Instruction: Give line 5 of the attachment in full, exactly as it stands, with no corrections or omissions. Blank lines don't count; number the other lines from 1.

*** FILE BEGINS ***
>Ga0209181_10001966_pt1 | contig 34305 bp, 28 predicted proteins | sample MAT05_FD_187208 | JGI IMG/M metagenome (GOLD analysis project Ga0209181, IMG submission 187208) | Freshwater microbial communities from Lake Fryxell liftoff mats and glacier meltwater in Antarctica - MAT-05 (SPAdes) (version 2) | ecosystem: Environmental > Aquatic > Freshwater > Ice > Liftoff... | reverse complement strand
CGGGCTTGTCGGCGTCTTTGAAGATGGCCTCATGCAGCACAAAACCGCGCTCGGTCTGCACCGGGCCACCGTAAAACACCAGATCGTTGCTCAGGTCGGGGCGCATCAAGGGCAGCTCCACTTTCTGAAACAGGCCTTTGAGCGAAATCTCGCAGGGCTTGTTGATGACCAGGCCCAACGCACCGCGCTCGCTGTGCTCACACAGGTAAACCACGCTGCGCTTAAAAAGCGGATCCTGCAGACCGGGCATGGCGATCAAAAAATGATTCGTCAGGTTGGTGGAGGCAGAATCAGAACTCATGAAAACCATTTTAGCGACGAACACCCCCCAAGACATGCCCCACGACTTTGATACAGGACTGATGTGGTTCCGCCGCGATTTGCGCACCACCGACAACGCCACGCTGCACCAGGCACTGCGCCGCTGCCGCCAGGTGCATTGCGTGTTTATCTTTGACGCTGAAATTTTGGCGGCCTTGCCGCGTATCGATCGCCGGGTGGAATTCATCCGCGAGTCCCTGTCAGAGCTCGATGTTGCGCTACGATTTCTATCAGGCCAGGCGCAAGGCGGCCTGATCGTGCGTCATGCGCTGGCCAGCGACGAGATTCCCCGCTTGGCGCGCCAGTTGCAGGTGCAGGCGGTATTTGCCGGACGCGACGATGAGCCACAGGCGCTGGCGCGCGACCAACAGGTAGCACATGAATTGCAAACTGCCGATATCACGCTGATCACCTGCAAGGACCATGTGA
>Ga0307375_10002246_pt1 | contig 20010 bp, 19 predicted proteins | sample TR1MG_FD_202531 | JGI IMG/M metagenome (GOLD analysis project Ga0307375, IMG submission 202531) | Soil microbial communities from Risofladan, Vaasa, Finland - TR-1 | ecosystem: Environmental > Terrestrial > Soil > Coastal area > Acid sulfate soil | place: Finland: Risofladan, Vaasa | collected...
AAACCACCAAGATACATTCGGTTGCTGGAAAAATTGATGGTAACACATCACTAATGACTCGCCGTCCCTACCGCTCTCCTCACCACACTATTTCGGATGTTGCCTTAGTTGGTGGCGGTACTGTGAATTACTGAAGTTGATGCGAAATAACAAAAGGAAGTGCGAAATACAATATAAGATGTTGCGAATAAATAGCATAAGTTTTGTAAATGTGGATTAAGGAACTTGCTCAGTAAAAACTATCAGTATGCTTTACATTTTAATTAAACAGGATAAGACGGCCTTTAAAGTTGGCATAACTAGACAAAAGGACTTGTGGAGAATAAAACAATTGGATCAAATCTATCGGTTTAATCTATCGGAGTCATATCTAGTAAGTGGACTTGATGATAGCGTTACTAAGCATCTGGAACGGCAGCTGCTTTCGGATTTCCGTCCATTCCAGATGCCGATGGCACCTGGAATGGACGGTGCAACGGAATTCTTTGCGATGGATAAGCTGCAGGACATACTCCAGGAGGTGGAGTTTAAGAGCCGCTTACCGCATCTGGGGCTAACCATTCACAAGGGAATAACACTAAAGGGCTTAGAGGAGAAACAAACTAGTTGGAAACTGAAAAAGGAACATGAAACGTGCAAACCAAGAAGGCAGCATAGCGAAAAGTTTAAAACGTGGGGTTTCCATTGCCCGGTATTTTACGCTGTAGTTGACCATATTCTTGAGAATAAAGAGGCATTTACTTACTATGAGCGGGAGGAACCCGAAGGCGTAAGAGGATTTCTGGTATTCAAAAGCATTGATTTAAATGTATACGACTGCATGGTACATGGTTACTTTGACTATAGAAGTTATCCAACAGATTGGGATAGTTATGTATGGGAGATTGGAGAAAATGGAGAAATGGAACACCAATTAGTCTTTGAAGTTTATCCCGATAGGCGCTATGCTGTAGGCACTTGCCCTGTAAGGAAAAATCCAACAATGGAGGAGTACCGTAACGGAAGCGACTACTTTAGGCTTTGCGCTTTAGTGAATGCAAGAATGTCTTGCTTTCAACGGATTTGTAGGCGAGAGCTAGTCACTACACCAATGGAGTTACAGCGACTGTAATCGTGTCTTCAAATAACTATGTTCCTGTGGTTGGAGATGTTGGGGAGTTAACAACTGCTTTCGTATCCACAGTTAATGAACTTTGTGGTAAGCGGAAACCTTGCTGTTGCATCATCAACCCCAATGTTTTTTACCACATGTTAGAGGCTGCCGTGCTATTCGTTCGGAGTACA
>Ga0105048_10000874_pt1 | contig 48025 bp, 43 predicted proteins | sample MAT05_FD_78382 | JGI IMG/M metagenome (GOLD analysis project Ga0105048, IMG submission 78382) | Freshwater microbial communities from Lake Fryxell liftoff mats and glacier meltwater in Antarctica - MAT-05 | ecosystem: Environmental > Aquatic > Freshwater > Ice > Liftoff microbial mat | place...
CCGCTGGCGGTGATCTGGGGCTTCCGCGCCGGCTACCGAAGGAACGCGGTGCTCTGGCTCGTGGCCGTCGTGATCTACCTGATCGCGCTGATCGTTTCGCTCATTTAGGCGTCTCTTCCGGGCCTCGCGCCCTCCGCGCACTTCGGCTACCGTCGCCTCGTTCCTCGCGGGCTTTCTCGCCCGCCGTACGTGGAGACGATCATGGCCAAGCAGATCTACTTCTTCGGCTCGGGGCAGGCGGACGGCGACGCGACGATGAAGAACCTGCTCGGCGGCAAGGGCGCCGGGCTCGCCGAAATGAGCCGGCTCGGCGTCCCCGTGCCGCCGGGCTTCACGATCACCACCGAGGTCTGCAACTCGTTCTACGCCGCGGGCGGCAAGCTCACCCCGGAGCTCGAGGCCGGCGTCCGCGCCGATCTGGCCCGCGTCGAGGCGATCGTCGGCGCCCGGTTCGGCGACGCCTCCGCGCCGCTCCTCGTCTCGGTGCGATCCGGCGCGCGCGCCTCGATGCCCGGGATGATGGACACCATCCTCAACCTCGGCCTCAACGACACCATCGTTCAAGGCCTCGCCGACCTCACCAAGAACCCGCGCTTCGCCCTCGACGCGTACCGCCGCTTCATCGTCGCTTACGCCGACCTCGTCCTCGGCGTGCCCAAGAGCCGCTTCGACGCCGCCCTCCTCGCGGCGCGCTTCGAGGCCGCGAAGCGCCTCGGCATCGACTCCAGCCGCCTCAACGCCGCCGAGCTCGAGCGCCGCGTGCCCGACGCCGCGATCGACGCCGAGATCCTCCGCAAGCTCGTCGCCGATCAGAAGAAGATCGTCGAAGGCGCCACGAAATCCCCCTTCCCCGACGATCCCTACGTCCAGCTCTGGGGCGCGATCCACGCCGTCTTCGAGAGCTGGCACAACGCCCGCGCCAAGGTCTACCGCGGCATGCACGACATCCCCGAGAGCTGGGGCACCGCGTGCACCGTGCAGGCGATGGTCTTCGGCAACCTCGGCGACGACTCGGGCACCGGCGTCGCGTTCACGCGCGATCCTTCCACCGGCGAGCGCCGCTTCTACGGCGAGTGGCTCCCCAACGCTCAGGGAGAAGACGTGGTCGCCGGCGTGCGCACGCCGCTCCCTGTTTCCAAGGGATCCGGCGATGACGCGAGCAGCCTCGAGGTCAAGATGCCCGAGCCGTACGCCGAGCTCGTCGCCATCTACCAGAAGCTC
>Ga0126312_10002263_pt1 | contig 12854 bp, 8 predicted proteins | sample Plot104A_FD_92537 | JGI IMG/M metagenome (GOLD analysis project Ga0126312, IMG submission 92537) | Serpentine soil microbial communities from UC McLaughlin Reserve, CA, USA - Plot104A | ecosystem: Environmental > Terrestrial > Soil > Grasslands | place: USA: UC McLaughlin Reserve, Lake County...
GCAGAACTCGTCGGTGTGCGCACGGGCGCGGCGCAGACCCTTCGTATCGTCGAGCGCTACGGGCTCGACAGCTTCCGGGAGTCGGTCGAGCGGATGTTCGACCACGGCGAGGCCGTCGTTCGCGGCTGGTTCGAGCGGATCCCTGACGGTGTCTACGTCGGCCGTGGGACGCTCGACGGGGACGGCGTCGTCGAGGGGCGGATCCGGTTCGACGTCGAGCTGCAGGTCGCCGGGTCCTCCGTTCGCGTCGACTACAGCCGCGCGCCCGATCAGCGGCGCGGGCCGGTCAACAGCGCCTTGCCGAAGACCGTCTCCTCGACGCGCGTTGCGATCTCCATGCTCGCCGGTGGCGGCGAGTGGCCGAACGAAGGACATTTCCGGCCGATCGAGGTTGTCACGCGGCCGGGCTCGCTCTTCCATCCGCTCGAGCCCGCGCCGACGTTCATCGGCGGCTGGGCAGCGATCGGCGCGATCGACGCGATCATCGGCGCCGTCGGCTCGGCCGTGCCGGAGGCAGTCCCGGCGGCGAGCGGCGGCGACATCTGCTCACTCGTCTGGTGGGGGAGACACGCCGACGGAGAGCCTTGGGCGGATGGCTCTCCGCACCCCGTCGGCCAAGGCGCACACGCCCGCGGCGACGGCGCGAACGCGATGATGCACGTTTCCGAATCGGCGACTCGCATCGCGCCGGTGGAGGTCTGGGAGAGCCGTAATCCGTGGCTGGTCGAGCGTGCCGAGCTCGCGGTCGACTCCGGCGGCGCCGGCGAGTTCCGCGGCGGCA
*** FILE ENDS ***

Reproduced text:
>Ga0105048_10000874_pt1 | contig 48025 bp, 43 predicted proteins | sample MAT05_FD_78382 | JGI IMG/M metagenome (GOLD analysis project Ga0105048, IMG submission 78382) | Freshwater microbial communities from Lake Fryxell liftoff mats and glacier meltwater in Antarctica - MAT-05 | ecosystem: Environmental > Aquatic > Freshwater > Ice > Liftoff microbial mat | place...